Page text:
Millions of poorly educated working-class men like him are today facing educational failure, difficulty finding good jobs, self-medication with meth or heroin, prison records that make employment more difficult, hurdles forming stable families and, finally, early death.
Obviously, some people born into poverty manage to escape, and bravo to them. That tends to be easier when the constraint is just a low income, as opposed to other pathologies such as alcoholic, drug-addicted or indifferent parents or a neighborhood dominated by gangs (I would argue that the better index of disadvantage for a child is not family income, but how often the child is read to).
Too often wealthy people born on third base blithely criticize the poor for failing to hit home runs. The advantaged sometimes perceive empathy as a sign of muddle-headed weakness, rather than as a marker of civilization.
In effect, we have a class divide on top of a racial divide, creating a vastly uneven playing field, and one of its metrics is educational failure. High school dropouts are five times as likely as college graduates to earn the minimum wage or less, and 16.5 million workers would benefit directly from a raise in the minimum wage to $10.10 an hour.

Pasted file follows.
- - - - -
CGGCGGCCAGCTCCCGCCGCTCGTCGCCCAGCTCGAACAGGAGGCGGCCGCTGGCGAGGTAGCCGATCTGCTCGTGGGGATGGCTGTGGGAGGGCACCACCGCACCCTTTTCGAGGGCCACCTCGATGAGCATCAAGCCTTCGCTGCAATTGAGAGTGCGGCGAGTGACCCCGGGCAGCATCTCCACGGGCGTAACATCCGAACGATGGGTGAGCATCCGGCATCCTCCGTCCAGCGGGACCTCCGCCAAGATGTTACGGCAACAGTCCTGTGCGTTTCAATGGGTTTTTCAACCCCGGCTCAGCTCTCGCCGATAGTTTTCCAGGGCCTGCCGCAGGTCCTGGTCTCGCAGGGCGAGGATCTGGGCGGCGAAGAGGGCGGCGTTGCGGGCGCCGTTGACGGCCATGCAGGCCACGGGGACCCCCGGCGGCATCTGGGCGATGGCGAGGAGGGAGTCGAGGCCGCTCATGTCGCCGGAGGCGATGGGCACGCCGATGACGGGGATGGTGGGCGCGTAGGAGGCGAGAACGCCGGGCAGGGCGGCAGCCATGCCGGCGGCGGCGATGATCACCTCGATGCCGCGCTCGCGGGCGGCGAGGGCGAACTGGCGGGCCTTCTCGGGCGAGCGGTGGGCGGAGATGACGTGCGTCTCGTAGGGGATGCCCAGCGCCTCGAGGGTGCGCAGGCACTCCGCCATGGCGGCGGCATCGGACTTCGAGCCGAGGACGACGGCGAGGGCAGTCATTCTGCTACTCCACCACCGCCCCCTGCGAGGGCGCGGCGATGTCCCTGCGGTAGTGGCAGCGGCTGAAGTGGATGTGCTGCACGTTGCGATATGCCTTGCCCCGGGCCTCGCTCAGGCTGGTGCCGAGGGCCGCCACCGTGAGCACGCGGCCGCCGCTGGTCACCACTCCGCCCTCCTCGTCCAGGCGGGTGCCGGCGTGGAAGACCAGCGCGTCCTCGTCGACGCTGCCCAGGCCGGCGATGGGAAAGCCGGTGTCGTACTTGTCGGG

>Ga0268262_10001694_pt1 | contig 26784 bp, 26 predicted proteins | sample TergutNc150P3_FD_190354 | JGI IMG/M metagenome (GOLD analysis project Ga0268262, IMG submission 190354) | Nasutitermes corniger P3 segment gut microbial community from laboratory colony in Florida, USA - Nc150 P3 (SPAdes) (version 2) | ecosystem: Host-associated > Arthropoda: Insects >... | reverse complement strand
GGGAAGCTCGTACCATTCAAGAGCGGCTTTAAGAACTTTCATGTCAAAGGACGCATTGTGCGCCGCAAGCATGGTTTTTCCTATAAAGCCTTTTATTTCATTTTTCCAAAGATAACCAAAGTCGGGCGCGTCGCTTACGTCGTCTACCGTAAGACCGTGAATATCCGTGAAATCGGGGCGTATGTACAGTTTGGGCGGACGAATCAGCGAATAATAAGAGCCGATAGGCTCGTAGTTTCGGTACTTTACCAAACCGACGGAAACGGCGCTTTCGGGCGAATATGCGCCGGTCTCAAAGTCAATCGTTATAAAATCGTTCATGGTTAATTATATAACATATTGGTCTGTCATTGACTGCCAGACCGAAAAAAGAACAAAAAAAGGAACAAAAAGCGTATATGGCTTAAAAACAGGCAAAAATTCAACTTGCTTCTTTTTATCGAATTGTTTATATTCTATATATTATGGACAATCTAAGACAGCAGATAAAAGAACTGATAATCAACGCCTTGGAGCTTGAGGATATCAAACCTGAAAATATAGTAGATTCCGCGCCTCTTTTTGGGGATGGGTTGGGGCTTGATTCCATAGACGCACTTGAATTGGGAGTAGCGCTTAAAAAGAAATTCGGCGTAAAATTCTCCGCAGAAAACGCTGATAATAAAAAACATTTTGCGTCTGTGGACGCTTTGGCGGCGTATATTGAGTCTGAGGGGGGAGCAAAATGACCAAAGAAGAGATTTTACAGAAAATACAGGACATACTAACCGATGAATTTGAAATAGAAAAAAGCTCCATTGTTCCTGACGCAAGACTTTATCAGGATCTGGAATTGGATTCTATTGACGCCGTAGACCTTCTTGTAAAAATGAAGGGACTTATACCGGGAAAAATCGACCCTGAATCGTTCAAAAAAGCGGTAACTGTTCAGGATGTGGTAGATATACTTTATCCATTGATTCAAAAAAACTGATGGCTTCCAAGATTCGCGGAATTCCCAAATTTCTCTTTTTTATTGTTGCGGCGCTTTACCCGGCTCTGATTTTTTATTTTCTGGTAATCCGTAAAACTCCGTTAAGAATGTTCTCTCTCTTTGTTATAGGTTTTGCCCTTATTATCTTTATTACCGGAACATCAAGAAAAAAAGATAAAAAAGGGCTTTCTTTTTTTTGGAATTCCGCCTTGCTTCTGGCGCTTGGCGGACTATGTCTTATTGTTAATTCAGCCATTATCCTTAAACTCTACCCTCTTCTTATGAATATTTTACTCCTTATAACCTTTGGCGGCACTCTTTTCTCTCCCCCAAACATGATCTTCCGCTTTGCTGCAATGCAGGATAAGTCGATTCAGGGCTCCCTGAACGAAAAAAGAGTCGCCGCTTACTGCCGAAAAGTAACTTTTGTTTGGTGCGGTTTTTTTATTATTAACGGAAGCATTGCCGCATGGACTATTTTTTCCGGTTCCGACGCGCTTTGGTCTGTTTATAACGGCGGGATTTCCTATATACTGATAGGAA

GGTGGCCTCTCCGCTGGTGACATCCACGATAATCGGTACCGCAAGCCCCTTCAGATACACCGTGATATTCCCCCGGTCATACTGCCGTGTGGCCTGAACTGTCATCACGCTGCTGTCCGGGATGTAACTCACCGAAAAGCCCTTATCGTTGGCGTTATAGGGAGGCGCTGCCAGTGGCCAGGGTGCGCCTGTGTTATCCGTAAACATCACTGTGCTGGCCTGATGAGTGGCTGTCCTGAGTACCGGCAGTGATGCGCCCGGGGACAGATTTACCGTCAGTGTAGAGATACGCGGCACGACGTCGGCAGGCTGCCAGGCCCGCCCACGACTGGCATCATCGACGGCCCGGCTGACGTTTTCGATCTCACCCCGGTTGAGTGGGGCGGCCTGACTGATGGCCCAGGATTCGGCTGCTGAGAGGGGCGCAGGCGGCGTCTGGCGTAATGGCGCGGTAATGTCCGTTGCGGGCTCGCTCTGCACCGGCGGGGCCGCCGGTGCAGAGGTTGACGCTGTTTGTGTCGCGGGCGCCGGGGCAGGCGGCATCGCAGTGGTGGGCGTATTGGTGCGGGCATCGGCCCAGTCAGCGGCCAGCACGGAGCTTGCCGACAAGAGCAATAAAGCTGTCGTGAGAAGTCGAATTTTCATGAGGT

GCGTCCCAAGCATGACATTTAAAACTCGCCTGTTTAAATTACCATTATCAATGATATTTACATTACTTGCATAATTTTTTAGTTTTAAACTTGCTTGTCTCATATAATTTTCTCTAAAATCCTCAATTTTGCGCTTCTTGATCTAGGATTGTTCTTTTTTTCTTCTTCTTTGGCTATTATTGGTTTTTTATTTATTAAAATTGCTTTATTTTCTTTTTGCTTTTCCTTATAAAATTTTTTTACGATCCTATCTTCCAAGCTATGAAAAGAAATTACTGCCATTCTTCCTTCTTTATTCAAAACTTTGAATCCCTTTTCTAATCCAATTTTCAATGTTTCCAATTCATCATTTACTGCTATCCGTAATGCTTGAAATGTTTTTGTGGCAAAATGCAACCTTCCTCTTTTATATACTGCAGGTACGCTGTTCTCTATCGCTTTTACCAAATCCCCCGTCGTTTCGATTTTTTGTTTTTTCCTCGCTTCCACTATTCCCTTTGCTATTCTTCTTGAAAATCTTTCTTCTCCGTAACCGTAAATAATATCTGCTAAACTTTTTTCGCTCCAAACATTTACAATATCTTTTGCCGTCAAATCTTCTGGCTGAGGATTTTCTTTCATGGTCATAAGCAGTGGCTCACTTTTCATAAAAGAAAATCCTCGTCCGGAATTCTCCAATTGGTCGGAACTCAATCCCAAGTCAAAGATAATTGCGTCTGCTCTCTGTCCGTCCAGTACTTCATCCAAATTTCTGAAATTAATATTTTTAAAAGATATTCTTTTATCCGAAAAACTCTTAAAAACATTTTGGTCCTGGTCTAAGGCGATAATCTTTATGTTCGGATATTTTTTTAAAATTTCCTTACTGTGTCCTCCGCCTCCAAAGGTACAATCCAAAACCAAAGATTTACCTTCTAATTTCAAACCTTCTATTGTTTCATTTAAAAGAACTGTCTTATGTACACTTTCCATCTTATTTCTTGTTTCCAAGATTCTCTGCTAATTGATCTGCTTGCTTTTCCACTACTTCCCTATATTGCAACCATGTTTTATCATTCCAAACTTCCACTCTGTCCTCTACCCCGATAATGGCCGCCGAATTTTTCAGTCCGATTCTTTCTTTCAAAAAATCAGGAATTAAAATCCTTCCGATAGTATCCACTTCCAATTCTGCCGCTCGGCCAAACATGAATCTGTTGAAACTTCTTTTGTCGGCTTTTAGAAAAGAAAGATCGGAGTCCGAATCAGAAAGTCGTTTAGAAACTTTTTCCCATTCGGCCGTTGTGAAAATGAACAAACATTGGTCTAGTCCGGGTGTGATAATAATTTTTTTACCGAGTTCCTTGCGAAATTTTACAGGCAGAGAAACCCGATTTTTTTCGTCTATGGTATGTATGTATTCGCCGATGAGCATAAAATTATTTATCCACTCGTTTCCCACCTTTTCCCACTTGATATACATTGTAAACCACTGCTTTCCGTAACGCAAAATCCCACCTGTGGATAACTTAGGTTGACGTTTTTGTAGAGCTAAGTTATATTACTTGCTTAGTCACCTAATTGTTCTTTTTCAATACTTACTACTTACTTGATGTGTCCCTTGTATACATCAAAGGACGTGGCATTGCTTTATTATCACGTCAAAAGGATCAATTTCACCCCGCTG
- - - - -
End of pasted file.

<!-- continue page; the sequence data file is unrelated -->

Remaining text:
Yes, these men sometimes make bad choices. But just as wealthy Americans inherit opportunity, working-class men inherit adversity. As a result, they often miss out on three pillars of middle-class life: a job, marriage and a stable family, and seeing their children succeed.
One of Rick’s biggest regrets is that his son is in prison on drug-related offenses, while a daughter is in a halfway house recovering from heroin addiction.
The son just had a daughter who was born to a woman who has three other children, fathered by three other men. The odds are already stacked against that baby girl, just as they were against Rick himself.
This crisis in working-class America doesn’t get the attention it deserves, perhaps because most of us in the chattering class aren’t a part of it.
There are steps that could help, including a higher minimum wage, early childhood programs, and a focus on education as an escalator to opportunity. But the essential starting point is empathy.
— The New York Times